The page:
Pennsylvania Oct.28, 1930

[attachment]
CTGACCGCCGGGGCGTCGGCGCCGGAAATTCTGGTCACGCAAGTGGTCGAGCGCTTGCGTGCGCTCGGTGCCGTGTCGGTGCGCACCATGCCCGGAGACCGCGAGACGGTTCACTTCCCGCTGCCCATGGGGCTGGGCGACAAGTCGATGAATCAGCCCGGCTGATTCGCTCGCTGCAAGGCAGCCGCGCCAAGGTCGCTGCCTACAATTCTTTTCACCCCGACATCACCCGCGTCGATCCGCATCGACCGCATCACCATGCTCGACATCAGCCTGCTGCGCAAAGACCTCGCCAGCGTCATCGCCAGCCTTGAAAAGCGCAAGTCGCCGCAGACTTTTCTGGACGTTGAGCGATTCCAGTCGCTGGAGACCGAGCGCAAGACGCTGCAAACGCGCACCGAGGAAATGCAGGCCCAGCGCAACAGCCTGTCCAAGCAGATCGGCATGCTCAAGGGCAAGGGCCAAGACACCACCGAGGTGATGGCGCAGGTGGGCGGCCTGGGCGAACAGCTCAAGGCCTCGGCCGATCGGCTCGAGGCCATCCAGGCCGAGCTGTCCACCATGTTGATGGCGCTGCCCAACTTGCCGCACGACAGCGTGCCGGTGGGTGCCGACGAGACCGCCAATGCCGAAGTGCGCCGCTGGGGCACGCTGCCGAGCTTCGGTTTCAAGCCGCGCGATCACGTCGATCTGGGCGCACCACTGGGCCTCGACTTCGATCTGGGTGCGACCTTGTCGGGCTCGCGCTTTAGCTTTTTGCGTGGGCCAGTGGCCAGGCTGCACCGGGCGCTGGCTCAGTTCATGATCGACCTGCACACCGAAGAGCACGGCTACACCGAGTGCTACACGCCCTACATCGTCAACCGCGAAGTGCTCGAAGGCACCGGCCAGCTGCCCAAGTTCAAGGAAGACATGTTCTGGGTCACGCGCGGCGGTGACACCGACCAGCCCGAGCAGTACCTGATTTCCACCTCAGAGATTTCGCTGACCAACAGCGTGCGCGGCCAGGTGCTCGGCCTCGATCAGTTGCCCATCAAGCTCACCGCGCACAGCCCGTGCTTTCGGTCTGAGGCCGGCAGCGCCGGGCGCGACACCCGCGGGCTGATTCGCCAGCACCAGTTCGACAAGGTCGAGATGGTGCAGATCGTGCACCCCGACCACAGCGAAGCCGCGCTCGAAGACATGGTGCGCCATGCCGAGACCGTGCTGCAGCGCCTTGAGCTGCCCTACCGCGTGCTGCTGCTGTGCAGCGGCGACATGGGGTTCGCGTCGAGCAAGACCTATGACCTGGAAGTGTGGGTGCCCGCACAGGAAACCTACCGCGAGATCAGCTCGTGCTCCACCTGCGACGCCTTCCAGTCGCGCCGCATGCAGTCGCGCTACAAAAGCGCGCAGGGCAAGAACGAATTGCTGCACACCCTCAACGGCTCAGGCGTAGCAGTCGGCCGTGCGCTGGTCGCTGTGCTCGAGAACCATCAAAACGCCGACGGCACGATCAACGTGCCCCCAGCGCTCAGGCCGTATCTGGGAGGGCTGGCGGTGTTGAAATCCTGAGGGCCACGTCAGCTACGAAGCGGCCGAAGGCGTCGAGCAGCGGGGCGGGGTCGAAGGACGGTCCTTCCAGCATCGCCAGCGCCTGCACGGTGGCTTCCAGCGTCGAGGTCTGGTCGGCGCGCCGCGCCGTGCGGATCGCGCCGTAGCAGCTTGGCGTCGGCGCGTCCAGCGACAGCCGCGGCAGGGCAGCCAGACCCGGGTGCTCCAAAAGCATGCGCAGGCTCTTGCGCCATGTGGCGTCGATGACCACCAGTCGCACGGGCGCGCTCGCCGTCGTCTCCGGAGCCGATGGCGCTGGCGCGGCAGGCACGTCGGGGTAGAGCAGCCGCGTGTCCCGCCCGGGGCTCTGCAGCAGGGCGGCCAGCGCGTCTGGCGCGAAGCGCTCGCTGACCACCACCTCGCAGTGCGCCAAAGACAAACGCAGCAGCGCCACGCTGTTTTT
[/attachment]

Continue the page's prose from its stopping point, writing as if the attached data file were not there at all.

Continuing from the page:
RUSSIAN CHOIR THRILLS HEARERS Performance 'Re sembles Huge Orchestra Rather Than Human Voices First in the season's series of Haas; concerts, the Russian Symphonic . choir last night sang at the atrand - theatre. Music lovers could not have welcomed a more unique and thrilling thrilling performance Under the magnetic leadership of Basile Kibalchich, who organized the first Russian Symphonic Symphonic Choir, the large audience was held enthralled for almost, twa hours. - It has been said truthfully, that the performance of this group of artists rerembles a magnificent orchestra. ' Kibalchich, in his direction and arrangement, arrangement, brought this out so clearly clearly last night that the listener could hardly believe that the music was made by human voices had not the choir; been there before them. Some times the orchestra becomes an crgan playing sweet, muted tunes and again it was more truly a choir bringing out all the glory of the different ranges of the human - voice. Church Music Given The first part of the program was devoted entirely to the religion'; music of the OreeV. Catholic Church. These selections were full of the ricji volume and dignity characteristic of their type. The entire programme was sung in Russian. The well - known "Pilgrim's Chorus" from "Tann - hau?er," by Wagner, was interpreted by humming and was perfectly sung. Following this were two selections, one "On the Steppes," full of pathos and "The Harvest Song,'' by Tschai - fcowski. telling a brief story of peasant ;'fe and romance. The audience nar - tieularly enjoyed "The Bells of Novgorod" Novgorod" arranged by Kibalchich. with the realistic "boom - clang" of the bells as a background for the sweet melody of the women's voices. Throughout the concert the performers performers seemed reallv to m.ioy thorn - r.elves and made the entire evening a vivid one for the audience. Several encores were eiven which delighted th, 3'irfience .yv their rutin - swing. The last five numbers on the pro gram were folk songs set to music by Kibalchich himself. The choir consisted of 10 women and nine dressed picturesquely in colorful tunics of red and blue with sparkling headdress. The men wore rich, red Cossack coats and big boots. They sang "a cappilo." The audience was delighted and was enthusiatic from the first, being exceedingly liberal with its applause. During the first intermission George D. Haage. under whose dire' ion the concert series is brought to Reading, announced that there will be a lecture lecture on the various programs 'by Theodore A. Hunt, of the music department department of Albright college, preceding preceding each of the remaining concerts concerts of the series. These lectures will be given at Wittich hall, 625 Prnn st., the first on Monday eve - n:ne, December 1, when the program to be presented here by the Cleveland Cleveland Orchestra, on IJecember 4, will be discussed by Hunt. Admission will te free and the affair will be open to the public.